Dissident Irish militants pose threat to 2012 Games
LONDON (Reuters) - Dissident Irish nationalists pose a security threat to the London 2012 Olympics, the sports minister said on Monday.
Hugh Robertson made the comment as he unveiled the latest government finances for the Games which showed the overall cost remains within the 9.3 billion pound budget.
"The security situation is very uncertain," Robertson told reporters.
"When we started talking about this probably two years, 18 months out nobody foresaw for example the rise and threat from dissident republicans that they are facing across the water. It is a threat to the Games.
Northern Ireland has seen an upsurge in shootings and bombings targeting police officers and soldiers during the past two years by nationalist splinter groups who want to end British rule.
Security costs for the Games have been boosted and could hit 1 billion pounds, including contingency.
Four British Islamists killed 52 people in attacks on the London transport network on July 7 2005 -- the day after London was awarded the Games.
BUDGET BEING SPENT
The Olympic Delivery Authority (ODA), responsible for building the Games' infrastructure, continues to see its overall costs rising.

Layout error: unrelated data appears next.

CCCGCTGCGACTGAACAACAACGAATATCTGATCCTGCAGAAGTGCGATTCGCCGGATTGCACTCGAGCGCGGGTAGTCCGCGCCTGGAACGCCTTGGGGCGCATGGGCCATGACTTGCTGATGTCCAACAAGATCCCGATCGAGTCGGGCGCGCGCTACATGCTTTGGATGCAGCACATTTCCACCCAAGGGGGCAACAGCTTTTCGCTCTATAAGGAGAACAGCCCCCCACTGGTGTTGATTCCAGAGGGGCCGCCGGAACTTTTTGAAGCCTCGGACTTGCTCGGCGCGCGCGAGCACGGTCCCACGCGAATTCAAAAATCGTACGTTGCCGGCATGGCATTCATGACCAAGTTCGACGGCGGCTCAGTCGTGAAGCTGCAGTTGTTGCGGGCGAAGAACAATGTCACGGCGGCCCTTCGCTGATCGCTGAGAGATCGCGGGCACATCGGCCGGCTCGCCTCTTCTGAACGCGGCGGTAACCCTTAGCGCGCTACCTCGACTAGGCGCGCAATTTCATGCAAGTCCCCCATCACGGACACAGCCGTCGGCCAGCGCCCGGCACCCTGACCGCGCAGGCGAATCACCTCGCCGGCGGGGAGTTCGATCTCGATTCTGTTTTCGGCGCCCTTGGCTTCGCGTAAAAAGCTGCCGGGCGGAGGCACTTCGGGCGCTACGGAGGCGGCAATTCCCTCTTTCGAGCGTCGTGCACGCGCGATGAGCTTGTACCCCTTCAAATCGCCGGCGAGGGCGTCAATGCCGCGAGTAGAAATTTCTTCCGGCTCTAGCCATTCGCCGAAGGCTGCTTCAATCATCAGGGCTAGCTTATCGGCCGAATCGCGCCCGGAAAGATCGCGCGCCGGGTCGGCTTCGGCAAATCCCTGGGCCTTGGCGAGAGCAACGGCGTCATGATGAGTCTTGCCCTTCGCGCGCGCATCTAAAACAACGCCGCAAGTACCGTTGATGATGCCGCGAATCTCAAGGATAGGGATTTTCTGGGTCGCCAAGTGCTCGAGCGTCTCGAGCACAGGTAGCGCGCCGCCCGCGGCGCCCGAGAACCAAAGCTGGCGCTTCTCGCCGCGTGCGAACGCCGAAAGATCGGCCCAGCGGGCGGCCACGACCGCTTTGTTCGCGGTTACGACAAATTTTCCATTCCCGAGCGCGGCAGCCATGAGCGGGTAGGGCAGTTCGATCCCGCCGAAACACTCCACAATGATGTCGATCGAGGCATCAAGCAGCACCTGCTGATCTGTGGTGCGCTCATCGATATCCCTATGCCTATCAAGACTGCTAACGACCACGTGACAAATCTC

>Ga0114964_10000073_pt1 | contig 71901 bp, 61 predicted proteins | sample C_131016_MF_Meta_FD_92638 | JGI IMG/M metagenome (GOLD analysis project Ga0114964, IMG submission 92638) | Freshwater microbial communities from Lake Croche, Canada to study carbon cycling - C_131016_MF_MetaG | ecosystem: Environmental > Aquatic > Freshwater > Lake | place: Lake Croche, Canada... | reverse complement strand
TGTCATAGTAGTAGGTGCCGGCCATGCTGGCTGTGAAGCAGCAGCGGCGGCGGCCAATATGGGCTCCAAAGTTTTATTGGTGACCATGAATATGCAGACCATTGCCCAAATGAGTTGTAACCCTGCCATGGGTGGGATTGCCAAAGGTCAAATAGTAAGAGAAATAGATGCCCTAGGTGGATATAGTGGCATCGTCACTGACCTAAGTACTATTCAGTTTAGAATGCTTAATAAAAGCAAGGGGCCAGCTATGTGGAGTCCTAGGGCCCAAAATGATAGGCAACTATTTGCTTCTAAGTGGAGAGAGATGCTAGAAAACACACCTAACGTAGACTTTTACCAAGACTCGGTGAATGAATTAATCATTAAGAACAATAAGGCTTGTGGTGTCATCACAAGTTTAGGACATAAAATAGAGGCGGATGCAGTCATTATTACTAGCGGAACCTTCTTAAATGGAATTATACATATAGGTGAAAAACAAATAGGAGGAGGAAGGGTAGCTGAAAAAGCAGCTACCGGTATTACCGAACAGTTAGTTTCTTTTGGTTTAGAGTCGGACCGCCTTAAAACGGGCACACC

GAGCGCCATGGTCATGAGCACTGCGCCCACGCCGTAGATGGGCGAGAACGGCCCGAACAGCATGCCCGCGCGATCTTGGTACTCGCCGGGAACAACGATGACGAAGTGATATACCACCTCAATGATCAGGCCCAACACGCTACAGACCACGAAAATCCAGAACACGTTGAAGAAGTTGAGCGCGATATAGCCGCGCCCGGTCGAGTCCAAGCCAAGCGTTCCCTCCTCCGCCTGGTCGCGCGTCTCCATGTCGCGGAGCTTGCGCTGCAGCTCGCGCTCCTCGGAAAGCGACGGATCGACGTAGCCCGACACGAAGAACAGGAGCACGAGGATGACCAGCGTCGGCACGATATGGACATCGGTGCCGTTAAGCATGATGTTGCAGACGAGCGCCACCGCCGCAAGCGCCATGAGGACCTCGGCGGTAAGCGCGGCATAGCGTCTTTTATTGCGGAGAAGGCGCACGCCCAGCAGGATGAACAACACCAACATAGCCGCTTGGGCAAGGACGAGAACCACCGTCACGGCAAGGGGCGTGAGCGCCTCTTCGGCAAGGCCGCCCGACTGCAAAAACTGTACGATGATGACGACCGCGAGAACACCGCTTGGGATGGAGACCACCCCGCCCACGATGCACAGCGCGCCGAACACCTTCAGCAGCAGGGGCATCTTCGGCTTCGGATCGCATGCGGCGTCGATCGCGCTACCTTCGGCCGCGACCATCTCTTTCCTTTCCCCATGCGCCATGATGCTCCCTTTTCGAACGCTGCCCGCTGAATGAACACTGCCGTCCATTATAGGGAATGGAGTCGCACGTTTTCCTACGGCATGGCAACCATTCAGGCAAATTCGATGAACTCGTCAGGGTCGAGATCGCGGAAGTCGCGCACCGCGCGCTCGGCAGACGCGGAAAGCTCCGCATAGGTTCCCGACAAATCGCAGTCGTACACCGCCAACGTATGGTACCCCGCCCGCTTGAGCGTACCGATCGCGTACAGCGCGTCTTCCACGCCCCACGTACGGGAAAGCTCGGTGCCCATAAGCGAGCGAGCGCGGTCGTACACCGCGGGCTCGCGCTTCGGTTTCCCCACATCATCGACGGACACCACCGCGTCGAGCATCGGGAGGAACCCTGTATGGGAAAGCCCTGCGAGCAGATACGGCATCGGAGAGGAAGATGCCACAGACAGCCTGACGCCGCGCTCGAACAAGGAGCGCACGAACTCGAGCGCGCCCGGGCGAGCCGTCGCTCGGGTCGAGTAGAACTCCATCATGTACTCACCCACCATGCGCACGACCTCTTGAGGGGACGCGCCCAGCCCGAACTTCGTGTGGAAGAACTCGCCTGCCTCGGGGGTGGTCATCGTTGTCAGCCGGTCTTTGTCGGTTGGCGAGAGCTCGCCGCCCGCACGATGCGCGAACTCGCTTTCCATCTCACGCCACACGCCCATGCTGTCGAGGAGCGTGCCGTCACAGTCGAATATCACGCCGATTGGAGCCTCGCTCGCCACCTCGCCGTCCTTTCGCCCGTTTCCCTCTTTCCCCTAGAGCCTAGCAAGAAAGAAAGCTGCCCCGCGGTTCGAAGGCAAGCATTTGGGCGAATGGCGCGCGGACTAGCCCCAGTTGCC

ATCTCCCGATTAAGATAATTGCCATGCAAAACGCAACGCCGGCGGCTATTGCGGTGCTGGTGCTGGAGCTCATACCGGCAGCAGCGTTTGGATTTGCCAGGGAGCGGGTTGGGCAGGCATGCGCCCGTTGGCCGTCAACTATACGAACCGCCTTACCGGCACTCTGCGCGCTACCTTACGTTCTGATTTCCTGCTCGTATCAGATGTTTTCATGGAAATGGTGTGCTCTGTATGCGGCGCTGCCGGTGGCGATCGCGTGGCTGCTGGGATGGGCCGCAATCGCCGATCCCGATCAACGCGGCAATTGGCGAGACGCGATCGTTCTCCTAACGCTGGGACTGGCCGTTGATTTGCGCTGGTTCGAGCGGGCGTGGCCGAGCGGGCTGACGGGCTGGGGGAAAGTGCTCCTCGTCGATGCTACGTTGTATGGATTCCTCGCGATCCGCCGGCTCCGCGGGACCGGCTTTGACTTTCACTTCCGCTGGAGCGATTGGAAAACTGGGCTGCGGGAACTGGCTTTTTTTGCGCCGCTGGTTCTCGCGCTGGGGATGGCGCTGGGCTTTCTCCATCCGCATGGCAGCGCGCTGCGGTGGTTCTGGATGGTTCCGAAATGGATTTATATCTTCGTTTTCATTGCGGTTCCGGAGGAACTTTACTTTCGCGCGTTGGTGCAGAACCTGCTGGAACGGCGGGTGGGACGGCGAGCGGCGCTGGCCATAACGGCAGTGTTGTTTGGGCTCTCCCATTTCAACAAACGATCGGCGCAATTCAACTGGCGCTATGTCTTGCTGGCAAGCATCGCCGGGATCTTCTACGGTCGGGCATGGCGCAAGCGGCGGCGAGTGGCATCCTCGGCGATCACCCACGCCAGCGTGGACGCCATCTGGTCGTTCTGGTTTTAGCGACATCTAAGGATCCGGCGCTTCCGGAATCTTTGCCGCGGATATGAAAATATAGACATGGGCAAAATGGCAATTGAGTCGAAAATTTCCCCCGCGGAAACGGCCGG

Its expected final cost is within 20 million pounds of its 7.321 billion pound public funding package, but organisers said infrastructure was about 80 percent complete, and there was enough headroom to meet any unexpected costs or risk.
More than 30 million pounds of savings were made in the previous quarter, including 10 million pounds on the main stadium, which is now expected to come in at 486 million pounds.
About 1.33 billion pounds of contingency has been allocated, leaving 839 million pounds to be disbursed.
London's organising committee (LOCOG), responsible for staging the Games, will receive about 500 million pounds of taxpayers' money to help it meet its additional responsibilities outlined in last year's comprehensive spending review.
It will receive 282 million pounds to help with venue security, 67 million pounds for park operations, 95 million pounds to help pay for the Paralympics and a further 63 million pounds. (Editing by Keith Weir)
- Tweet this
- Share this
- Digg this